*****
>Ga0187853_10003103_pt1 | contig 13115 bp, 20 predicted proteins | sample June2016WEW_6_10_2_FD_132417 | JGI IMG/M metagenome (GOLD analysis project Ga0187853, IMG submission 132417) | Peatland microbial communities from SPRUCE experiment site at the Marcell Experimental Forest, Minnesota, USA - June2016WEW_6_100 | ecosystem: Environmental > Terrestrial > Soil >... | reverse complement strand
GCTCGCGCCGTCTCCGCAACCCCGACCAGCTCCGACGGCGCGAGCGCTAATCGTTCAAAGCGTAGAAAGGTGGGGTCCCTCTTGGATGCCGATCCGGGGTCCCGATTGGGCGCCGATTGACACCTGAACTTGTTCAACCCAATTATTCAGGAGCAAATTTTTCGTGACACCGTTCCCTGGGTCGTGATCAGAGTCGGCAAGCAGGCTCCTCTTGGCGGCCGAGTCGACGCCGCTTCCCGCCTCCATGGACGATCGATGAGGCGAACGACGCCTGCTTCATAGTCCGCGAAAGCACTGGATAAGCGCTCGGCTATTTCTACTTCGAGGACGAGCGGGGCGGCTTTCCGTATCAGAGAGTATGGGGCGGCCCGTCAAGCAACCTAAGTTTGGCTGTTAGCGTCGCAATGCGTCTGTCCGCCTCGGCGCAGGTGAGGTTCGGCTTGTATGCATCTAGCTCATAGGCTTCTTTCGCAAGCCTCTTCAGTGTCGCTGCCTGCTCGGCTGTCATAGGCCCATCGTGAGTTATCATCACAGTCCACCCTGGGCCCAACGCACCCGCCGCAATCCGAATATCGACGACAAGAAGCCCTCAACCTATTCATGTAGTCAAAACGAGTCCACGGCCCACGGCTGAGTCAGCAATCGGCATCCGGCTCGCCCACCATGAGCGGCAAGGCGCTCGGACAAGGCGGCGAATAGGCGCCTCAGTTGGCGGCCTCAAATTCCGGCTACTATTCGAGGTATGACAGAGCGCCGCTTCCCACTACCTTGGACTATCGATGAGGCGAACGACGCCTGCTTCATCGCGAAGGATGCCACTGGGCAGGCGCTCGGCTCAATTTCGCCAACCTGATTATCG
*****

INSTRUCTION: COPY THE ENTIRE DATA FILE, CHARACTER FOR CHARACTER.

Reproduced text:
>Ga0187853_10003103_pt1 | contig 13115 bp, 20 predicted proteins | sample June2016WEW_6_10_2_FD_132417 | JGI IMG/M metagenome (GOLD analysis project Ga0187853, IMG submission 132417) | Peatland microbial communities from SPRUCE experiment site at the Marcell Experimental Forest, Minnesota, USA - June2016WEW_6_100 | ecosystem: Environmental > Terrestrial > Soil >... | reverse complement strand
GCTCGCGCCGTCTCCGCAACCCCGACCAGCTCCGACGGCGCGAGCGCTAATCGTTCAAAGCGTAGAAAGGTGGGGTCCCTCTTGGATGCCGATCCGGGGTCCCGATTGGGCGCCGATTGACACCTGAACTTGTTCAACCCAATTATTCAGGAGCAAATTTTTCGTGACACCGTTCCCTGGGTCGTGATCAGAGTCGGCAAGCAGGCTCCTCTTGGCGGCCGAGTCGACGCCGCTTCCCGCCTCCATGGACGATCGATGAGGCGAACGACGCCTGCTTCATAGTCCGCGAAAGCACTGGATAAGCGCTCGGCTATTTCTACTTCGAGGACGAGCGGGGCGGCTTTCCGTATCAGAGAGTATGGGGCGGCCCGTCAAGCAACCTAAGTTTGGCTGTTAGCGTCGCAATGCGTCTGTCCGCCTCGGCGCAGGTGAGGTTCGGCTTGTATGCATCTAGCTCATAGGCTTCTTTCGCAAGCCTCTTCAGTGTCGCTGCCTGCTCGGCTGTCATAGGCCCATCGTGAGTTATCATCACAGTCCACCCTGGGCCCAACGCACCCGCCGCAATCCGAATATCGACGACAAGAAGCCCTCAACCTATTCATGTAGTCAAAACGAGTCCACGGCCCACGGCTGAGTCAGCAATCGGCATCCGGCTCGCCCACCATGAGCGGCAAGGCGCTCGGACAAGGCGGCGAATAGGCGCCTCAGTTGGCGGCCTCAAATTCCGGCTACTATTCGAGGTATGACAGAGCGCCGCTTCCCACTACCTTGGACTATCGATGAGGCGAACGACGCCTGCTTCATCGCGAAGGATGCCACTGGGCAGGCGCTCGGCTCAATTTCGCCAACCTGATTATCG